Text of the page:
Heard at the Games

Former South African President Nelson Mandela speaks at the Global Youth Summit in Dublin, Ireland. Behind Mandela is Andrew Royal, a Scholastic News Online student reporter, Special Olympic athlete, and member of the Global Summit. Andrew, 17, is from Missouri. (Photo Julian Cole, Julian Cole Photography)
"Few things in life give me greater pleasure than being associated with the Special Olympics."
Nelson Mandela, former President of South Africa at the opening ceremonies of the World Games in Dublin, Ireland, on June 21

"There is nothing that is perfect in the world, and as an imperfect person, you have no right to discriminate."
Special Olympic volunteer to Global Youth Summit member Yibiao Guo, 19, of China

"I am not going for a medal, I am going for my personal best. If I win a medal, it's a bonus."
—Australian athlete Suzanne O'Moore to Scholastic News Online reporters from South Africa during an interview on June 22

"What I've experienced today is people connecting through their deeds, gestures, hopes. I think that is the story of the Special Olympics."
Sean Dorman, volunteer in charge of the Global Youth Summit

"I have the luckiest job in the world. I meet with people who have had hard lives who are so joyful. It helps me connect with the strongest part of myself."
Nelson Mandela, at a forum with the Global Youth Summit, when asked by Sura Talal Gbazal, 16, how he has dealt with disabled people in his life.

"Thank you for coming here. You are a survivor. And congratulations for getting out of jail."
Ryan Atkinson, 15, Alaska and Global Youth Summit member, to Nelson Mandela after Mandela explained that he was imprisoned for 27 years for fighting apartheid, a government polict that made blacks second class citizens in their own country. Mandela became the first black President of South Africa after his release from prison.

"We are going to learn something, and when we leave here we are going to go out and make a difference in someone's life."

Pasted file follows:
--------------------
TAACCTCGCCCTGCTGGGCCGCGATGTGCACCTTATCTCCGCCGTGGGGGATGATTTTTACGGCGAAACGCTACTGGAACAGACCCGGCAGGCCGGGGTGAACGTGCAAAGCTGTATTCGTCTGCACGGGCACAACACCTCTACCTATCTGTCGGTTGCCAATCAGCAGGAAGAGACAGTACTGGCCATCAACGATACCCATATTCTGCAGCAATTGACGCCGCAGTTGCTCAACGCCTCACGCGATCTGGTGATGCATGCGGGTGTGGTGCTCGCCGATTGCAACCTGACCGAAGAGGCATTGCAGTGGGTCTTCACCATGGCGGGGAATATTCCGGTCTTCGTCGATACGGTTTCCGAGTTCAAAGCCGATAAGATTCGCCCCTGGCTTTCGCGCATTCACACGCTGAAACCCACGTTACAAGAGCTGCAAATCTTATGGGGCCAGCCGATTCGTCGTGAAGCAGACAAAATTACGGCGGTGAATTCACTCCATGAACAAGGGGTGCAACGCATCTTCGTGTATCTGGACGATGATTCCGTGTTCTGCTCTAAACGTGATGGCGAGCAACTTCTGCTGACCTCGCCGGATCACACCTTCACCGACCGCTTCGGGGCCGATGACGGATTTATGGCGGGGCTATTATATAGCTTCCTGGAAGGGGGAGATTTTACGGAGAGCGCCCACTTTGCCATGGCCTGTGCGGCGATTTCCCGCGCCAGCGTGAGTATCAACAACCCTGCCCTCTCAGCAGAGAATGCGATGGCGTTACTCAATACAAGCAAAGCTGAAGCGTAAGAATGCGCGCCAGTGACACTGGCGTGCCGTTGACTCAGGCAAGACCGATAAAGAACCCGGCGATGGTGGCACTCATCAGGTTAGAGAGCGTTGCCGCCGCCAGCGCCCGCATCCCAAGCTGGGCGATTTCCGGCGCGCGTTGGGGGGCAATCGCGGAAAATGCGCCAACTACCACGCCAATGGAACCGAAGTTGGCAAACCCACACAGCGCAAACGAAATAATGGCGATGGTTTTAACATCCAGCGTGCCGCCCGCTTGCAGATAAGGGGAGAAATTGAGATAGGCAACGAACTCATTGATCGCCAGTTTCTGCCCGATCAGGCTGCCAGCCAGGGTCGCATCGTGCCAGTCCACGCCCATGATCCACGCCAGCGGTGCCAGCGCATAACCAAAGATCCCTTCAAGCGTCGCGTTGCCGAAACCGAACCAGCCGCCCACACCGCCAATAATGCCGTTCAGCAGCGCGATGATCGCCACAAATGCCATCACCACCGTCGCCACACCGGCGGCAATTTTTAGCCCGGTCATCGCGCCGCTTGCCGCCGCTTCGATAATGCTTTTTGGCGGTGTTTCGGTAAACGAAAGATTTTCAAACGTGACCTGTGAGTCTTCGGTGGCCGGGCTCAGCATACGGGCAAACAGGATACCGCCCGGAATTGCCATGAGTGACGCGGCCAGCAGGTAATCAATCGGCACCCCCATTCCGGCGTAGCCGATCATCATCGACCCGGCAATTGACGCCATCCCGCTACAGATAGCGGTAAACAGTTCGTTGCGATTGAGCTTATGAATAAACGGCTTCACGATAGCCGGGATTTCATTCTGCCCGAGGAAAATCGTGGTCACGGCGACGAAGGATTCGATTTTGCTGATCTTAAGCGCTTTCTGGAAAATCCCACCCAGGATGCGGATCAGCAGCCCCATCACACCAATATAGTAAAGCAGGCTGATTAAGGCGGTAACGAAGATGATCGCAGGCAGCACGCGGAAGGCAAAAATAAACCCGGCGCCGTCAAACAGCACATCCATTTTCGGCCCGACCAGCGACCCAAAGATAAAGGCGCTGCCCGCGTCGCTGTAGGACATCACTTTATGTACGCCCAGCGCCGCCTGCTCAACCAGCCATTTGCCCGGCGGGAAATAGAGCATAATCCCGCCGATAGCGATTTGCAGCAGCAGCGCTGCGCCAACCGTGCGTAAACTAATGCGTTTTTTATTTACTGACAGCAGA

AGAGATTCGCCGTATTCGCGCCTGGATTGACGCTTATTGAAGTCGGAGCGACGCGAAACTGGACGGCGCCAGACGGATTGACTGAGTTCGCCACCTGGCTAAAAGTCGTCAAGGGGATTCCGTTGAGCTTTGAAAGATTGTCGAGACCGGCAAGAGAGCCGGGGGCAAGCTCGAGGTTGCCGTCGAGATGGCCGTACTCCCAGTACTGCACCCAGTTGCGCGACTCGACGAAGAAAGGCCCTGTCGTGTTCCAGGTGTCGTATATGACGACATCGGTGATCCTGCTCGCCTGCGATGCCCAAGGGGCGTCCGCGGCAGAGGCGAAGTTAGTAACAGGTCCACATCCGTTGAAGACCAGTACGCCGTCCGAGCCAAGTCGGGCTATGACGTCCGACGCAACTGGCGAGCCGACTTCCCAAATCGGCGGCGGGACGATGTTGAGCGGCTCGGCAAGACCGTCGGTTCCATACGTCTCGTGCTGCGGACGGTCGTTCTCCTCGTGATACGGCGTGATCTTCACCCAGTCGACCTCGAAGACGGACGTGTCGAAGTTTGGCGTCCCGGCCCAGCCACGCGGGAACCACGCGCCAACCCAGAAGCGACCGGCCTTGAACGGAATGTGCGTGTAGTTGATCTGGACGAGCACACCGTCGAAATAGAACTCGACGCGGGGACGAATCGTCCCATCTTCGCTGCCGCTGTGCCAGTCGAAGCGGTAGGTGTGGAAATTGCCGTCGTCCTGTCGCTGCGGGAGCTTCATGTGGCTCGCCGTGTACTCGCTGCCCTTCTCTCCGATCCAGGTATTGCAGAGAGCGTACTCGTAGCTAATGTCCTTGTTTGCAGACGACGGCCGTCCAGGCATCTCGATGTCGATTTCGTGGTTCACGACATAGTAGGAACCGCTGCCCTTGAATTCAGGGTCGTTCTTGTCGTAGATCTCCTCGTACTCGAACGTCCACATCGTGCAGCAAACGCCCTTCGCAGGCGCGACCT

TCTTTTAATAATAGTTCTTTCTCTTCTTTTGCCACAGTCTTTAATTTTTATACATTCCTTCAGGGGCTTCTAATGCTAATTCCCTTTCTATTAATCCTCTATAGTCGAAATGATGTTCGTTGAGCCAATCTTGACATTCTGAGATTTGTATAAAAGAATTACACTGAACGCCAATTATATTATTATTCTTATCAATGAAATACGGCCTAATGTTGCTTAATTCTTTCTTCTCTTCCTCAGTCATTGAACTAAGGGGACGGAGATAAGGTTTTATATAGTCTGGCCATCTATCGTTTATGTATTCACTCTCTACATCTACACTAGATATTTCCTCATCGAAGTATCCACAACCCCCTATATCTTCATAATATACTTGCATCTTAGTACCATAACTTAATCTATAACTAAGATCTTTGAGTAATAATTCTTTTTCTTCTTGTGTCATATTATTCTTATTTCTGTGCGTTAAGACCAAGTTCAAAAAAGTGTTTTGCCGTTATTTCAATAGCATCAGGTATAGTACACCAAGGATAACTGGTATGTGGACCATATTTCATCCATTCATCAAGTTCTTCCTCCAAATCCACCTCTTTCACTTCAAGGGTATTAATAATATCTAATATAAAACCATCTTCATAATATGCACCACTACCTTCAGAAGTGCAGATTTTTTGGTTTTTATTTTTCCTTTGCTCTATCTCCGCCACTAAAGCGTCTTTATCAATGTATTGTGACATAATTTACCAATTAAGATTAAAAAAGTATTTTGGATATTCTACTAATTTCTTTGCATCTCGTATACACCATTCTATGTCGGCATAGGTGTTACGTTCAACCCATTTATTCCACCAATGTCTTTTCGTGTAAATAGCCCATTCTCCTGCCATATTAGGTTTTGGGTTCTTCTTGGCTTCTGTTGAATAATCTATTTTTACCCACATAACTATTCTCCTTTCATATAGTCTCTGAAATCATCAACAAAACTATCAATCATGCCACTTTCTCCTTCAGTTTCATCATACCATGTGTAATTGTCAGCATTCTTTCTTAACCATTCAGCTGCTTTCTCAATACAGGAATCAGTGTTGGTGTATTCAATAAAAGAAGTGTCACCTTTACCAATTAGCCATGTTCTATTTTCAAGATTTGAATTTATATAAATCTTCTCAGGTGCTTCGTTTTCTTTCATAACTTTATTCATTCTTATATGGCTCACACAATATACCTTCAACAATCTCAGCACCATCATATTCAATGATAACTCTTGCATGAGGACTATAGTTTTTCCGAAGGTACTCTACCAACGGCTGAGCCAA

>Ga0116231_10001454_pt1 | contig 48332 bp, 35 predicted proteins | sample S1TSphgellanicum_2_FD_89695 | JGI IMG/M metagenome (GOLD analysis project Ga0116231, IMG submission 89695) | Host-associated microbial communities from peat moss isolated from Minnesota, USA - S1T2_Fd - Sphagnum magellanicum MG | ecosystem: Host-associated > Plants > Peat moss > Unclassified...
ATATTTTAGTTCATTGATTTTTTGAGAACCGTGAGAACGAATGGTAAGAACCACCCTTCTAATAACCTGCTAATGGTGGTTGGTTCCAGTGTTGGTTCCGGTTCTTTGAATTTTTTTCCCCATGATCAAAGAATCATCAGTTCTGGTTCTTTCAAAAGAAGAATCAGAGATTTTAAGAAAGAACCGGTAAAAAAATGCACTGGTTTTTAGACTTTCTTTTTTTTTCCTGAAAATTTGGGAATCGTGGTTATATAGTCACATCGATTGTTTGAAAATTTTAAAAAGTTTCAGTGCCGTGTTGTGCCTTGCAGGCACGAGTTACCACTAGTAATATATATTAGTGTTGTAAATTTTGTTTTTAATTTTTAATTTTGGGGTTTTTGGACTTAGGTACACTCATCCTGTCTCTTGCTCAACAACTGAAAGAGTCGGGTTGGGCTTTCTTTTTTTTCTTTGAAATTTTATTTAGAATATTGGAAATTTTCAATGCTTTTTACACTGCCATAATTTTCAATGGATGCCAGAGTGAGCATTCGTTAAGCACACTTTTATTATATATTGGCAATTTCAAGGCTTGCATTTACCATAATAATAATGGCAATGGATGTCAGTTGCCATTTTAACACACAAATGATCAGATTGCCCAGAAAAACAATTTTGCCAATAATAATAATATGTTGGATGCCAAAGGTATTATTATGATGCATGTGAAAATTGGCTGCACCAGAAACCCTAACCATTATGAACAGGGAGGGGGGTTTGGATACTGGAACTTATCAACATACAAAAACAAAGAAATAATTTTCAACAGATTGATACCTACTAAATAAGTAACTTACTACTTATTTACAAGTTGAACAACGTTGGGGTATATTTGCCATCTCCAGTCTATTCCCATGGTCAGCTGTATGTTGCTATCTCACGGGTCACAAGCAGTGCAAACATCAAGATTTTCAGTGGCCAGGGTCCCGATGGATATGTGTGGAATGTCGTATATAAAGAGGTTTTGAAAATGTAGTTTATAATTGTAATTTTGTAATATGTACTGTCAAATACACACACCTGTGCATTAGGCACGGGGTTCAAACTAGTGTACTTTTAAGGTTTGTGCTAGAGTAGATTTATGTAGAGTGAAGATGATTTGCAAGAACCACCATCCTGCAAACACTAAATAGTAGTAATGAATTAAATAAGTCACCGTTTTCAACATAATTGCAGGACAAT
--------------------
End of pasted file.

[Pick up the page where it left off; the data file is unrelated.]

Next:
Maria Shriver at the MTV taping at Dublin City University on June 23. She was speaking to the Global Youth Summit members and local elementary school students who attended the taping.

"This is a call to action, to make a difference in your school. I challenge you to go out and make a difference. You'll be leaders when you leave here."
Maria Shriver, warming up the crowds at the MTV taping of the Global Youth Summit on June 23.

"This is a fantastic opportunity for them.... They are really blossoming here because they are experiencing what freedom of the mind really is. They are experiencing the clothing, the weather, and learning about their health. It is a great opportunity for them to experience this feeling."
Nasrullah Ibrahimzay, leader of the Special Olympics athletes competing from Afghanistan, to Scholastic News Online student reporters Kamna Prem, 13 and Mira Chandra, 12. The five children from Afghanistan, ages 10 to 13, are all orphans. Afghanistan is competing in the games for the first time in history. By Tuesday, when the interview occurred, they had already received three gold medals in different relays.

"I am working for Afghanistan, whether for disabilities or for reconstruction. It is the cause of Afghanistan that I am working for. I am a student here. I am learning who [the disabled] are. I am enjoying it. These kids are innocent and they have no one to help them."
Nasrullah Ibrahimzay